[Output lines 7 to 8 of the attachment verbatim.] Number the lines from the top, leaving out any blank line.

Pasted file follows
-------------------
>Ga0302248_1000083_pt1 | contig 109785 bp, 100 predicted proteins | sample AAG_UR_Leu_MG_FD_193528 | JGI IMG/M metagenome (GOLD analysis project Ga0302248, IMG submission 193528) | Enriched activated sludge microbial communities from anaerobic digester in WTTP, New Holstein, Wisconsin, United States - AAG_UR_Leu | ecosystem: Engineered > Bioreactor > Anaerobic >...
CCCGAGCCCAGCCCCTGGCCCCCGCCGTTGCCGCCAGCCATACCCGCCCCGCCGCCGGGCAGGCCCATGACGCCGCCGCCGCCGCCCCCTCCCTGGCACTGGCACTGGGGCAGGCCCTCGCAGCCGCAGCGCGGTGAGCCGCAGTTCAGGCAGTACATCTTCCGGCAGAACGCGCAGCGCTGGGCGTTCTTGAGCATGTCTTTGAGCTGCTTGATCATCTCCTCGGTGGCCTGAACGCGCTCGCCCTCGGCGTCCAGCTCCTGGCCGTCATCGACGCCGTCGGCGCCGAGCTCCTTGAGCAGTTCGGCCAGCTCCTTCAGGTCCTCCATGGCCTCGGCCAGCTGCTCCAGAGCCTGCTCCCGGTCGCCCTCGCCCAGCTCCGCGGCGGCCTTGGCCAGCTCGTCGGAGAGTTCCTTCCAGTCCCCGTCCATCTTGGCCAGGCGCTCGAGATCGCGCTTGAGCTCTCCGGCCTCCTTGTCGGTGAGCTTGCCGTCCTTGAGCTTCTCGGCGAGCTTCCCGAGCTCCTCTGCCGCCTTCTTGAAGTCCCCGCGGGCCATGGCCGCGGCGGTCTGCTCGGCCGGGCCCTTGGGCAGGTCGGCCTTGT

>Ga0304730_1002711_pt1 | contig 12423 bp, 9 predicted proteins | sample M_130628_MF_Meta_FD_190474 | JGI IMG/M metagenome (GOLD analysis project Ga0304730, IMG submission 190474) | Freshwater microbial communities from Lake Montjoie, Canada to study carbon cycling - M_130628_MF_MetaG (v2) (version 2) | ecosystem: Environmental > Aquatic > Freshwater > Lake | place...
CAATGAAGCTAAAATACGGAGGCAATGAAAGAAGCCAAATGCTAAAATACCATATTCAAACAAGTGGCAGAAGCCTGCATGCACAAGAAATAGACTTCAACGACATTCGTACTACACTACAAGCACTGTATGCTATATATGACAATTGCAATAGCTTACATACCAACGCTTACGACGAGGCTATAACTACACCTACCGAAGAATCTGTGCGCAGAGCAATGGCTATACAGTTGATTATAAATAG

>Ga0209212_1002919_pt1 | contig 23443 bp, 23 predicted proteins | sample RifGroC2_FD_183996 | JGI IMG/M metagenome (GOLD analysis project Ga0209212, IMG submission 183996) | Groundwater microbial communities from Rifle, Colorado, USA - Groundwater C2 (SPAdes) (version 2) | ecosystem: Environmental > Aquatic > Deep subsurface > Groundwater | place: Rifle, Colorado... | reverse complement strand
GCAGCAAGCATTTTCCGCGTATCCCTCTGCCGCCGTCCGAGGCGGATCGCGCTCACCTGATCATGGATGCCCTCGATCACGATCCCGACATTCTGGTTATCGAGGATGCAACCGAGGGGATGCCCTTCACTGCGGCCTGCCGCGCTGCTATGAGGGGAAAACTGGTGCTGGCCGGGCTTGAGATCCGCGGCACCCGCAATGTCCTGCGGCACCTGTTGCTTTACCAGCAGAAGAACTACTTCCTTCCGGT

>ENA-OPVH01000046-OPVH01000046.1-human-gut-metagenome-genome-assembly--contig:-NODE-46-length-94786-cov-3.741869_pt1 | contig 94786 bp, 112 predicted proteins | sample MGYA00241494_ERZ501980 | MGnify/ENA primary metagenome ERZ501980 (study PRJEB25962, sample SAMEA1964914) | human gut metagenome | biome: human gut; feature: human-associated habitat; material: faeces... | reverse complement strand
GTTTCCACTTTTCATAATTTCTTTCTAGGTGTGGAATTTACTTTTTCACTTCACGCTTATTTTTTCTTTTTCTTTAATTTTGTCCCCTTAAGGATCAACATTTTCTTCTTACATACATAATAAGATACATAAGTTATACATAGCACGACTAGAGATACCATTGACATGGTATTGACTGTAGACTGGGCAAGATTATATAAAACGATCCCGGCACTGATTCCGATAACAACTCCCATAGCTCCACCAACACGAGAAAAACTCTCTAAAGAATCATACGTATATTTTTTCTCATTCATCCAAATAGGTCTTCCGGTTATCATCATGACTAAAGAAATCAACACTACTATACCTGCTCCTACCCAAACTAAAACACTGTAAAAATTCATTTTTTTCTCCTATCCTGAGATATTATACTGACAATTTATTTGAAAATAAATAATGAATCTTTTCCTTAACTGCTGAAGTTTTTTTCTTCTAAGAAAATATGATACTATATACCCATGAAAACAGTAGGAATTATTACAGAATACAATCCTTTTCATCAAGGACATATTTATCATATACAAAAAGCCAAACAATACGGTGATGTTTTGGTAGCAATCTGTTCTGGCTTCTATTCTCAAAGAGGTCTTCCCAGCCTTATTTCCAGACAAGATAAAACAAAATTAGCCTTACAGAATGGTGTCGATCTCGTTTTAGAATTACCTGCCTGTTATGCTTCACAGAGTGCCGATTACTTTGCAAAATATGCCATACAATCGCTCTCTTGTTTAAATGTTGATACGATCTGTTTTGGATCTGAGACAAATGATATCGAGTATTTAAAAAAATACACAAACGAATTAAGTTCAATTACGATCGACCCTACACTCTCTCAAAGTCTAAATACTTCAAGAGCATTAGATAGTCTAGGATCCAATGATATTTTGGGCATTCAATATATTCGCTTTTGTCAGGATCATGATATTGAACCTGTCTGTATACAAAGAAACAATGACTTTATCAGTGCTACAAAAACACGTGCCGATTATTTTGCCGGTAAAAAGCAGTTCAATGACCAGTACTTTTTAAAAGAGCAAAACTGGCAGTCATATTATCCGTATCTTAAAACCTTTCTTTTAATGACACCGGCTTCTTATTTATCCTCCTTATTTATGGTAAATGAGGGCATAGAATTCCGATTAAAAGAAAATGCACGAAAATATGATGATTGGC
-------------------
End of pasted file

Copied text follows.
>ENA-OPVH01000046-OPVH01000046.1-human-gut-metagenome-genome-assembly--contig:-NODE-46-length-94786-cov-3.741869_pt1 | contig 94786 bp, 112 predicted proteins | sample MGYA00241494_ERZ501980 | MGnify/ENA primary metagenome ERZ501980 (study PRJEB25962, sample SAMEA1964914) | human gut metagenome | biome: human gut; feature: human-associated habitat; material: faeces... | reverse complement strand
GTTTCCACTTTTCATAATTTCTTTCTAGGTGTGGAATTTACTTTTTCACTTCACGCTTATTTTTTCTTTTTCTTTAATTTTGTCCCCTTAAGGATCAACATTTTCTTCTTACATACATAATAAGATACATAAGTTATACATAGCACGACTAGAGATACCATTGACATGGTATTGACTGTAGACTGGGCAAGATTATATAAAACGATCCCGGCACTGATTCCGATAACAACTCCCATAGCTCCACCAACACGAGAAAAACTCTCTAAAGAATCATACGTATATTTTTTCTCATTCATCCAAATAGGTCTTCCGGTTATCATCATGACTAAAGAAATCAACACTACTATACCTGCTCCTACCCAAACTAAAACACTGTAAAAATTCATTTTTTTCTCCTATCCTGAGATATTATACTGACAATTTATTTGAAAATAAATAATGAATCTTTTCCTTAACTGCTGAAGTTTTTTTCTTCTAAGAAAATATGATACTATATACCCATGAAAACAGTAGGAATTATTACAGAATACAATCCTTTTCATCAAGGACATATTTATCATATACAAAAAGCCAAACAATACGGTGATGTTTTGGTAGCAATCTGTTCTGGCTTCTATTCTCAAAGAGGTCTTCCCAGCCTTATTTCCAGACAAGATAAAACAAAATTAGCCTTACAGAATGGTGTCGATCTCGTTTTAGAATTACCTGCCTGTTATGCTTCACAGAGTGCCGATTACTTTGCAAAATATGCCATACAATCGCTCTCTTGTTTAAATGTTGATACGATCTGTTTTGGATCTGAGACAAATGATATCGAGTATTTAAAAAAATACACAAACGAATTAAGTTCAATTACGATCGACCCTACACTCTCTCAAAGTCTAAATACTTCAAGAGCATTAGATAGTCTAGGATCCAATGATATTTTGGGCATTCAATATATTCGCTTTTGTCAGGATCATGATATTGAACCTGTCTGTATACAAAGAAACAATGACTTTATCAGTGCTACAAAAACACGTGCCGATTATTTTGCCGGTAAAAAGCAGTTCAATGACCAGTACTTTTTAAAAGAGCAAAACTGGCAGTCATATTATCCGTATCTTAAAACCTTTCTTTTAATGACACCGGCTTCTTATTTATCCTCCTTATTTATGGTAAATGAGGGCATAGAATTCCGATTAAAAGAAAATGCACGAAAATATGATGATTGGC